To perform a 3-D scan, the operator first places the mold onto the platen in the scanner. After initializing the system, both the laser and camera are moved across the mold. The structured laser light illuminates the mold in they-z plane and 500 reflected laser light profiles are captured by a 0.3-Mpixel USB 2.0 Firefly camera from Point Grey Research. These data are used to create a surface model of the mold that contains a data cloud of approximately 200,000 points. After the initial scan, the mold is then rotated with two degrees of freedom to allow optimal positioning, and successive scans are performed. By repeating this process between 8 and 10 times in selected positions, any occlusions in the mold generated from any single scan can be eliminated.
In assessing how to reduce the design cost, engineers at Velasco opted to use low-cost stepper motors from Lin Engineering to move both the camera and laser head and perform platen rotation with a stepper motor controller.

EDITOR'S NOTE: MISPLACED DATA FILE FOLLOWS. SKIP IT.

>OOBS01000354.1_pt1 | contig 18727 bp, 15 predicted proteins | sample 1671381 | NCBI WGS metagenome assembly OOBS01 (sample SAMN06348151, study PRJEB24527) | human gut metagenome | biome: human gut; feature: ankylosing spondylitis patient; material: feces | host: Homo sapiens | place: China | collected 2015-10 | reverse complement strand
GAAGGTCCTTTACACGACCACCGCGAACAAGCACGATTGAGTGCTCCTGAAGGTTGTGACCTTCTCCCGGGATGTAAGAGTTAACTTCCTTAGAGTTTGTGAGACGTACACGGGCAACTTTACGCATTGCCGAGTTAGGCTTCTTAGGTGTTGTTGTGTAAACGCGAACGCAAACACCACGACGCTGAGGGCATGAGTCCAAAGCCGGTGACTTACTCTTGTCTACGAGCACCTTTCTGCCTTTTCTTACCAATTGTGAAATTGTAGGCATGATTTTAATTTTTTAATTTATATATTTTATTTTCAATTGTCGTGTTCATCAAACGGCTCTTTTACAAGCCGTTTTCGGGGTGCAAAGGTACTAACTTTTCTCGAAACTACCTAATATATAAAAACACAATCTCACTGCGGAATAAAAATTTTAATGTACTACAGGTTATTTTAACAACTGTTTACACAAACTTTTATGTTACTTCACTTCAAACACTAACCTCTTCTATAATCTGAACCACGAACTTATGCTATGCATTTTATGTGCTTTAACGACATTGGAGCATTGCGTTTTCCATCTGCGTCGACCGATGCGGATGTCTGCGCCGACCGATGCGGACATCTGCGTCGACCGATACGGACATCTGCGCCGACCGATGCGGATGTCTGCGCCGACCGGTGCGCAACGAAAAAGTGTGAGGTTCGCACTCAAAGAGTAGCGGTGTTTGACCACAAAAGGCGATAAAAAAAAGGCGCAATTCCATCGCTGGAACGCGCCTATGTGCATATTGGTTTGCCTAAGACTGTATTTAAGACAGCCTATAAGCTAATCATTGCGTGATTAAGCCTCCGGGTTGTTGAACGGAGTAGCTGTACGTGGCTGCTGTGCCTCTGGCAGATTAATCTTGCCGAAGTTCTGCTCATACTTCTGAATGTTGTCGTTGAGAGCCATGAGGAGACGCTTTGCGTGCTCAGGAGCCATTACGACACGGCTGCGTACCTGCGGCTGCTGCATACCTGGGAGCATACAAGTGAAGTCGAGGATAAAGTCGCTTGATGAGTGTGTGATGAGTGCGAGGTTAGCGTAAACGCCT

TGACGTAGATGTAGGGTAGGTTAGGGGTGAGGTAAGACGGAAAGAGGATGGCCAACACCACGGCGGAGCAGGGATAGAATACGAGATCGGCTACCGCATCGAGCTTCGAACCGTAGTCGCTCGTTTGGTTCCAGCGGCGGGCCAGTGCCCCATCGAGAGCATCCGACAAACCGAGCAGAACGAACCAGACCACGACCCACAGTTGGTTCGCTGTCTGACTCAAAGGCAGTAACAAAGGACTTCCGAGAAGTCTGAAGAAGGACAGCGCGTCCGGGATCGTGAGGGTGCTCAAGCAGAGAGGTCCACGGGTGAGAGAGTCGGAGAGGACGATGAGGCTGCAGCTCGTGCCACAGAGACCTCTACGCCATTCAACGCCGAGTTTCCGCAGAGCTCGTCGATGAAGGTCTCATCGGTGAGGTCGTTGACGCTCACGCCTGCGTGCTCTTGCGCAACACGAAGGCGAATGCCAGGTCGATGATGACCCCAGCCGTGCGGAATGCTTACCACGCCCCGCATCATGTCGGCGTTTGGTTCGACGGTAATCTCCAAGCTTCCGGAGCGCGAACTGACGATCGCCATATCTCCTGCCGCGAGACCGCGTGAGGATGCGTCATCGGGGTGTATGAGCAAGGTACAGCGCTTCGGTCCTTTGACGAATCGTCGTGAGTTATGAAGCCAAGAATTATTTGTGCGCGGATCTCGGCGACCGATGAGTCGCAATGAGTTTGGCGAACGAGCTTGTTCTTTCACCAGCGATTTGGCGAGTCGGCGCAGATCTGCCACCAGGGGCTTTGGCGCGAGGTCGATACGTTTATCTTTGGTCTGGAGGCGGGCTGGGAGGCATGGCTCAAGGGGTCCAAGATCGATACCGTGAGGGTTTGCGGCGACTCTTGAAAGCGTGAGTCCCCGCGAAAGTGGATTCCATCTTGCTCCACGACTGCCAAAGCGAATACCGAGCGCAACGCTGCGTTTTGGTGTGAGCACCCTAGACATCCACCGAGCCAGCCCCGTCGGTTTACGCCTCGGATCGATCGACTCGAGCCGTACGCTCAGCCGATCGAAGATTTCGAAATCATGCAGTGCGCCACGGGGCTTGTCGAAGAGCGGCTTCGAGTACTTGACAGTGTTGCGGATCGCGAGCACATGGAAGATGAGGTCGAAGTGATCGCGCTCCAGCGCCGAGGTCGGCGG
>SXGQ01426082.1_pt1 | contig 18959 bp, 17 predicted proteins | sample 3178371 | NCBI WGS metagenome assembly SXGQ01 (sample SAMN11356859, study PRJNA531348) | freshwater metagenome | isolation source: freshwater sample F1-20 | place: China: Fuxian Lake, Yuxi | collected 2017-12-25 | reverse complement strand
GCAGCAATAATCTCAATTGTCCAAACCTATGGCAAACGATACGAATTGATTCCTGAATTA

After developing the mechanical concept for the scanner, Velasco turned toAqsense to aid in the optical design of the system. According to Ramon Pallí, general manager of Aqsense, the choice of a stepper motor resulted in a ±5% error that would not initially provide the 20–50-µm accuracy required. Fortunately, such errors are repeatable and can be accurately measured by scanning a known 3-D calibration object. Thus, by storing the measured error data, positioning errors in subsequent stepper motor positions can be compensated. By reducing the error in this way, the 20–50-µm resolution becomes achievable.
Usingstructured laser light in the system also introduced a degree of speckle noise generated by multiple laser reflections of the same frequency with different phases and amplitudes resulting from a specific point on the mold. Because such reflections produce a resultant wave whose intensity varies randomly, this generates spatial noise. To compensate for this, successive image data of the reflected laser light captured in the Firefly camera are used to average the speckle noise.
One of the major design accomplishments of the XCAD scanner is the use of theScheimpflug principle. In many imaging systems, the lens and image are parallel so the plane of focus is parallel to the lens and image plane. However, in the XCAD scanner, the mold to be imaged is never parallel to the image plane; thus using a standard lens system would result in the camera only being in focus along a line.